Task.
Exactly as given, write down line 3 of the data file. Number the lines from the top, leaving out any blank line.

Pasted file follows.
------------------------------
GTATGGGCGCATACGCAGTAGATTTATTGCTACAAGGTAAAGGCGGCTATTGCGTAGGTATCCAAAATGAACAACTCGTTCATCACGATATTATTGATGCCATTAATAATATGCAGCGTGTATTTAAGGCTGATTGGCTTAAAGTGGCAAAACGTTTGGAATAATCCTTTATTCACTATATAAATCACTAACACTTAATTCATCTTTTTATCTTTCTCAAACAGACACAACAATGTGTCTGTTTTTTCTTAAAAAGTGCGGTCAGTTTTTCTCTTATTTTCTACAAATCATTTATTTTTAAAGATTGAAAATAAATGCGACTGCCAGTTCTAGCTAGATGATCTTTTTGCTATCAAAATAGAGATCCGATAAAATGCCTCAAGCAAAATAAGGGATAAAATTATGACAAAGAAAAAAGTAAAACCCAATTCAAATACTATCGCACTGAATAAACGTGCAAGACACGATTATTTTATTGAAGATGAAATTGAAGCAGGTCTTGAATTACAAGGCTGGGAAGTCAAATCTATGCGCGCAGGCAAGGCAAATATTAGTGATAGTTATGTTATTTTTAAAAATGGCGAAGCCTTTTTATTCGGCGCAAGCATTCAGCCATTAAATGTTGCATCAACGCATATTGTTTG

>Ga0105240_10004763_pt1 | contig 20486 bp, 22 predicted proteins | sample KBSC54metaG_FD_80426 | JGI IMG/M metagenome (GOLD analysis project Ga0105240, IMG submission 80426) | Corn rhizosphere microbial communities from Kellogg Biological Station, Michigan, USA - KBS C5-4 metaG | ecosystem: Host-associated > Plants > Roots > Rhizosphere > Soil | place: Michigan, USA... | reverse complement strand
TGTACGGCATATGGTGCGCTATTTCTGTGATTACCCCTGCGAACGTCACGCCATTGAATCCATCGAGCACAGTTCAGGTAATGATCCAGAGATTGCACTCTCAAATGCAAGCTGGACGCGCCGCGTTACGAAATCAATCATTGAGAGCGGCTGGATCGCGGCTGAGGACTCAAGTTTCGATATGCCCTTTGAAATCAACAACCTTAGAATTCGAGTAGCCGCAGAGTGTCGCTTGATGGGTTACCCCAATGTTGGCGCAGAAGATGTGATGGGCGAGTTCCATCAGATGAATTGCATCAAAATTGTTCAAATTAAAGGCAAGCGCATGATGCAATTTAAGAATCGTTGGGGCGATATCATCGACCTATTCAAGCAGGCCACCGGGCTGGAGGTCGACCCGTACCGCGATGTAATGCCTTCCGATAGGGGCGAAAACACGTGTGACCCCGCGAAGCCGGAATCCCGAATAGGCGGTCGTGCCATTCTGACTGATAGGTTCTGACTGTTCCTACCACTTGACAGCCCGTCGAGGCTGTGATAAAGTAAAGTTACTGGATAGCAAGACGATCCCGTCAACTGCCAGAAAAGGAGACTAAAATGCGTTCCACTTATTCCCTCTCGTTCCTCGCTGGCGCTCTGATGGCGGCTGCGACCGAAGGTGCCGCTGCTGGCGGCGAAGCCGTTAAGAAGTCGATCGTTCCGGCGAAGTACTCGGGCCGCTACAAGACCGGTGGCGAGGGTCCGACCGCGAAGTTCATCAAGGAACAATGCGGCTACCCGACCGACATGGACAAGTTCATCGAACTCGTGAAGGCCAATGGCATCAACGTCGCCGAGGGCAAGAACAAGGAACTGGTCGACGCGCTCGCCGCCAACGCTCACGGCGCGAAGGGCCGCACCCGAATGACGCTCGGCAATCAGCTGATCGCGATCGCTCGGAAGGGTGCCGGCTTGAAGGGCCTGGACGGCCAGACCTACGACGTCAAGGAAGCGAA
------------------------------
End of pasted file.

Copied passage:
TGTACGGCATATGGTGCGCTATTTCTGTGATTACCCCTGCGAACGTCACGCCATTGAATCCATCGAGCACAGTTCAGGTAATGATCCAGAGATTGCACTCTCAAATGCAAGCTGGACGCGCCGCGTTACGAAATCAATCATTGAGAGCGGCTGGATCGCGGCTGAGGACTCAAGTTTCGATATGCCCTTTGAAATCAACAACCTTAGAATTCGAGTAGCCGCAGAGTGTCGCTTGATGGGTTACCCCAATGTTGGCGCAGAAGATGTGATGGGCGAGTTCCATCAGATGAATTGCATCAAAATTGTTCAAATTAAAGGCAAGCGCATGATGCAATTTAAGAATCGTTGGGGCGATATCATCGACCTATTCAAGCAGGCCACCGGGCTGGAGGTCGACCCGTACCGCGATGTAATGCCTTCCGATAGGGGCGAAAACACGTGTGACCCCGCGAAGCCGGAATCCCGAATAGGCGGTCGTGCCATTCTGACTGATAGGTTCTGACTGTTCCTACCACTTGACAGCCCGTCGAGGCTGTGATAAAGTAAAGTTACTGGATAGCAAGACGATCCCGTCAACTGCCAGAAAAGGAGACTAAAATGCGTTCCACTTATTCCCTCTCGTTCCTCGCTGGCGCTCTGATGGCGGCTGCGACCGAAGGTGCCGCTGCTGGCGGCGAAGCCGTTAAGAAGTCGATCGTTCCGGCGAAGTACTCGGGCCGCTACAAGACCGGTGGCGAGGGTCCGACCGCGAAGTTCATCAAGGAACAATGCGGCTACCCGACCGACATGGACAAGTTCATCGAACTCGTGAAGGCCAATGGCATCAACGTCGCCGAGGGCAAGAACAAGGAACTGGTCGACGCGCTCGCCGCCAACGCTCACGGCGCGAAGGGCCGCACCCGAATGACGCTCGGCAATCAGCTGATCGCGATCGCTCGGAAGGGTGCCGGCTTGAAGGGCCTGGACGGCCAGACCTACGACGTCAAGGAAGCGAA